“Sean…” I hear my cousin shout from behind. What could he possibly want? I had continued at a reasonably fast pace…
As I turn around, I notice the problem: a narrowing crevasse now separates my path from my cousin’s. The gap, before easily jumpable, now features a steep fall to the very bottom of the mountain. As if to add insult to injury, I watch as a loose piece of shale briskly falls to the bottom of the blackness, aided by the gravity that only recently nearly killed me.
“Wow…” I huff in exhaustion, having almost made it to my presumed safe refuge. I increase my voice: “Well, this doesn’t look good,” I call out from across the divider.
My cousin looks at me, again shaking his head. A feint smile appears, but he thinks better of it.
“Can you come around the other side?” he asks, gesturing his head towards the incline I only recently descended. A feeling of anger comes over me, as I imagine having to backtrack, expending even more energy. I size up the ascent, then slowly make my way to my refuge; I reason that outside the sun, I might make a more calculated decision.
I finally enter the shaded area of small trees and scope out the ascent. The open quarry of loose shale stretches the whole length of the path; the V-shaped incision would take at least another 15 minutes to go around. Downwards, the crevasse seems to continue at the same size, allowing me to communicate with my cousin while still descending. The choice comes to me at once: it seems counter-productive to backtrack, and with my remaining supply of water, a descent from this side seems like a no-brainer.
“It’s OK…” I shout from across the crevasse. I hope he can hear me. “I’ll just meet you down at the bottom”. Did I just ask to separate again? I wonder, again, chastising myself. I phase out my indecision and descend with trepidation.
What feels like only minutes pass, as I try to recoup my composure and rhythm with my steps. I try to imagine a song in common time, pacing my steps to the beat.
The distance between my cousin and I narrows, but the amount of loose, flat rocks lessens, the slope gradually increasing; the slope edges off to my right side, widening to the open crevasse. I prudently take note, keeping a straight line, veering towards the small line of trees on the edge of the mountain side.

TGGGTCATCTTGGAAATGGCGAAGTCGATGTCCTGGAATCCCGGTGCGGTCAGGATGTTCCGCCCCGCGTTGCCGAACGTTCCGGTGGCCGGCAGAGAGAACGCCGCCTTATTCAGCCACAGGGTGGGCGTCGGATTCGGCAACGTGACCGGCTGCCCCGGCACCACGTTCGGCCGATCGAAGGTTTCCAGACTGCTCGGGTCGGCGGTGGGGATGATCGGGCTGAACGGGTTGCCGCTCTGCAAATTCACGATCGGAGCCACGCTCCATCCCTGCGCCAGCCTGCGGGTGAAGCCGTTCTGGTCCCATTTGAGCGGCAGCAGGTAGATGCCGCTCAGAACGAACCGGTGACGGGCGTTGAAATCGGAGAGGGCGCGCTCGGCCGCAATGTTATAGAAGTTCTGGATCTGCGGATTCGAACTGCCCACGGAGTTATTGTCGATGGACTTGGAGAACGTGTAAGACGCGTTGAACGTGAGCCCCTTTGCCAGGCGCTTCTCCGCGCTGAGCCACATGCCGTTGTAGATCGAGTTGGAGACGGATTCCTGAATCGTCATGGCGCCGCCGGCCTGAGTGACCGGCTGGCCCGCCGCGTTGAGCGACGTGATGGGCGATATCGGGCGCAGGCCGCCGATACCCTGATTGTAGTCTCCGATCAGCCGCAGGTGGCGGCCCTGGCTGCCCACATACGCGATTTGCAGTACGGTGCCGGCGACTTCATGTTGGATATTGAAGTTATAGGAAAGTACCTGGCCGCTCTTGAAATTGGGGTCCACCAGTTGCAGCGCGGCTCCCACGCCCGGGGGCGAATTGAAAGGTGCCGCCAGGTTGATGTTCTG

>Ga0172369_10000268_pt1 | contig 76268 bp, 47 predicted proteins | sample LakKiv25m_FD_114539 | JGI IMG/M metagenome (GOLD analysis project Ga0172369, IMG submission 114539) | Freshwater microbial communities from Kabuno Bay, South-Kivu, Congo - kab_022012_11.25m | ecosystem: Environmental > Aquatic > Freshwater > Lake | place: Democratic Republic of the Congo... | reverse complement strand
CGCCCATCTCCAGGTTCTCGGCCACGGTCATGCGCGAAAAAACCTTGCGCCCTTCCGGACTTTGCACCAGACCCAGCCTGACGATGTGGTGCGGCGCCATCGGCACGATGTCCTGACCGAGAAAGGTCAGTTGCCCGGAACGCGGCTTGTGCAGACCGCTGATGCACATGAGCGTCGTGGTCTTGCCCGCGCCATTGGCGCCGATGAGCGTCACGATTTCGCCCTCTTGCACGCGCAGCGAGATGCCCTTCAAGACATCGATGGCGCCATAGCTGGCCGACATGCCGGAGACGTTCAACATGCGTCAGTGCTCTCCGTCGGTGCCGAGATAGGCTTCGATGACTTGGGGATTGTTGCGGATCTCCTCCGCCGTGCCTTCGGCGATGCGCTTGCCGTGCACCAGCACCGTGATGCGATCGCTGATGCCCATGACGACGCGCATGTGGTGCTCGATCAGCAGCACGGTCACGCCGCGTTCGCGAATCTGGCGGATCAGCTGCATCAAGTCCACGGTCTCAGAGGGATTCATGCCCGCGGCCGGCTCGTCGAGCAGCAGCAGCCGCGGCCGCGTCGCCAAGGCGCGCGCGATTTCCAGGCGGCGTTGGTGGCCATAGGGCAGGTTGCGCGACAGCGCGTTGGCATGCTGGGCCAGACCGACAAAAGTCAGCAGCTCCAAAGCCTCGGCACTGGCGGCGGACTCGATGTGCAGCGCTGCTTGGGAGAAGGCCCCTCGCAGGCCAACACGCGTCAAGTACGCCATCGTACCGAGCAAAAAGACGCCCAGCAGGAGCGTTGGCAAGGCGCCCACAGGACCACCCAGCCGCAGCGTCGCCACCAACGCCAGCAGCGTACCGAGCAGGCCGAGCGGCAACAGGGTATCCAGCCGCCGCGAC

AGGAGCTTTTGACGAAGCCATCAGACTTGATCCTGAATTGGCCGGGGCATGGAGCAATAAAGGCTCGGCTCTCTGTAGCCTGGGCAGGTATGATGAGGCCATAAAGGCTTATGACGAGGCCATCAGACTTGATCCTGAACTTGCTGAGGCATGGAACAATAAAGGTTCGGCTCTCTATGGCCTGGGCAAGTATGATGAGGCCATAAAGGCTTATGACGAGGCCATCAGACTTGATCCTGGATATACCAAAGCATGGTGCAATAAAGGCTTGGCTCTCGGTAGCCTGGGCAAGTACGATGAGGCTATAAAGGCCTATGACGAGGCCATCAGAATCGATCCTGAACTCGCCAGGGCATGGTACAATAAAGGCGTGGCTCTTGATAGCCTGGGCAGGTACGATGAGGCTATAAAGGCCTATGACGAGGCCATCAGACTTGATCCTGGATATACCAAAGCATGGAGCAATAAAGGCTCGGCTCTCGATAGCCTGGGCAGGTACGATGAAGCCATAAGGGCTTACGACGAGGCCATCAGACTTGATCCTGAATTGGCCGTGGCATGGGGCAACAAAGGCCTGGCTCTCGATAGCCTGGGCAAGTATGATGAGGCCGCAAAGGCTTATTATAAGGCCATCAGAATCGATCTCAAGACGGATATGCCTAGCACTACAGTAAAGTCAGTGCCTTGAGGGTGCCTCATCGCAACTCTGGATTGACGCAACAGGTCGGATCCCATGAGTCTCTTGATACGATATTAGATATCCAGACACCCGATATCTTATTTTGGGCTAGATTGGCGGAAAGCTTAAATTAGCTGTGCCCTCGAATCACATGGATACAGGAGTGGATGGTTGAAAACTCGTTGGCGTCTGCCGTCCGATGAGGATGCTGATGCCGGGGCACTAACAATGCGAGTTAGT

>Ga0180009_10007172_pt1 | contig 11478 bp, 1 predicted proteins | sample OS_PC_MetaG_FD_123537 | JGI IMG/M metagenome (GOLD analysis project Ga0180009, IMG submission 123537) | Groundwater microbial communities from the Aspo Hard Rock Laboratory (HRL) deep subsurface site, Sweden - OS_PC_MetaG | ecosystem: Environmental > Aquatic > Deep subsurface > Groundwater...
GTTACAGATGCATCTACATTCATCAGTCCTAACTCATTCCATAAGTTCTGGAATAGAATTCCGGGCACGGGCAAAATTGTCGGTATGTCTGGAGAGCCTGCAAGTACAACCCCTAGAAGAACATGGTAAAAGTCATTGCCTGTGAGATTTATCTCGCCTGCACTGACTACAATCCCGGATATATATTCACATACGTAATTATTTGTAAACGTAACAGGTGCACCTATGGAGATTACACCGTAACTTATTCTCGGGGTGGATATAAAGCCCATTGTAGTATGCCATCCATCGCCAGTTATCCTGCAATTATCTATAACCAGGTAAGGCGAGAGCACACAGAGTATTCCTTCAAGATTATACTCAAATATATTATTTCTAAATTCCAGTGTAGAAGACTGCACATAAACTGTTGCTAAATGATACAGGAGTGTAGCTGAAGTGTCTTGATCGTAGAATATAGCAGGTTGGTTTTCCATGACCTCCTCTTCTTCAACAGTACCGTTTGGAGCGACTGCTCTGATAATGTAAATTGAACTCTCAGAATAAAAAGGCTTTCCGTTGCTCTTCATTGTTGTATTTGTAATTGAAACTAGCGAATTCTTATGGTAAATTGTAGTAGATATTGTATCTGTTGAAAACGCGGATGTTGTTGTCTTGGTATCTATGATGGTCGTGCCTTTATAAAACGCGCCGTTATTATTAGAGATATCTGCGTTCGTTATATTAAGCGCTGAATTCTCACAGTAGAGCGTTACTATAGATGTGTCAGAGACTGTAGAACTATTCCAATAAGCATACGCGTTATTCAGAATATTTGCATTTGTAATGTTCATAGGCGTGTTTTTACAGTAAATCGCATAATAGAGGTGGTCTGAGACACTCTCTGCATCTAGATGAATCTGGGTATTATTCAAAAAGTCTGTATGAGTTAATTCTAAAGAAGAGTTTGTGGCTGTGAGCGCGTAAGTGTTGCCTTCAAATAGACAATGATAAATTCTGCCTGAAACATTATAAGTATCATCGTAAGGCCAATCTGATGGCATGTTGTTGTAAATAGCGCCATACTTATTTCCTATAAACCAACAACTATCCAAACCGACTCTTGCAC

I hear my voice announce. Scratching muffles my ears, as my body tumbles down the steep decline toward the crevasse. Instinctively, my hands try to grasp on to whatever loose shale they can, but to little effect. Looking in front of me, as I gain speed, I notice I’ve cleared half the distance to the open pit of darkness. My view widens, and the world begins to pulse before me.
“This doesn’t look gooOoooD,” I mumble, watching as my chance of survival lessens. The loose shale once surrounding me now takes the form of small pebbles. I try to grab on, sliding, to no avail; the stones merely dislodge. I have to do something.
I look up to my cousin, now only a mere metres away, his concerned face now replaced with wide eyes and a dropped jaw. “Hey!” he shouts, not knowing what to say next. He points down, as if to point out the obvious: my assured demise. “Slow yourself down!” he shouts out of desperation. I turn my head to look at the distance I cleared. My hands now drag in front of me, each bump sending a jagged pain through my upper body.
Time seems to slow a crawl. I feel the world around me start to blur, but I know I must do something. I angle my body to my side and press down with my boots. The crackling sound of rocks against my body seems to quicken, and I brace for my death….
But suddenly, I stop.
A plume of dust erupts from underneath my boots. Silence fills my ears, replaced with a ringing on overdrive. I remain, clinging to the side of the flat, steep wall of rock. I can’t even make sense of it — how I don’t continue to slide down, yet somehow…
“Holy shit,” I shout out, not looking towards the small metres’ distance left to my death. I don’t know how I remain in this position, so I remain as still as possible.
“Wow,” I hear a voice from over my shoulder crudely announce. “Sean,” he pauses momentarily. “Don’t move.”
I look around to either of my sides as my cousin assesses the situation: only flat surface surrounds me. Not even a small divot in the formation offers any semblance of hope…
“Yeah…” I trail off, involuntarily shaking my head slowly and catching a glimpse of my two bent knees. My two boots seem to have only kept me from falling to my death, their edges clearly wedged into what small divot saved my life only seconds ago. “I don’t think I can get out of this…”
I can hear my cousin thinking, trying to come up with some way to save me. I picture him shuffling around, climbing as high as he can to assess my chances of survival. But I don’t dare turn around and jeopardize my life yet again. I hear him murmur something under baited breath.
“Sorry, but this doesn’t look good,” he remarks bluntly. “There’s no way I can get over too you,” he states. “It’s too long.”
Well, of course, I think, patronizing myself. Of course I made a terrible decision, opting to take the “road less travelled”, only to have it result in my demise. My position begins to numb my two legs, and I feel my knees giving in to the stress. I know I can die, but I can’t stay like this forever — especially if my cousin can’t help me.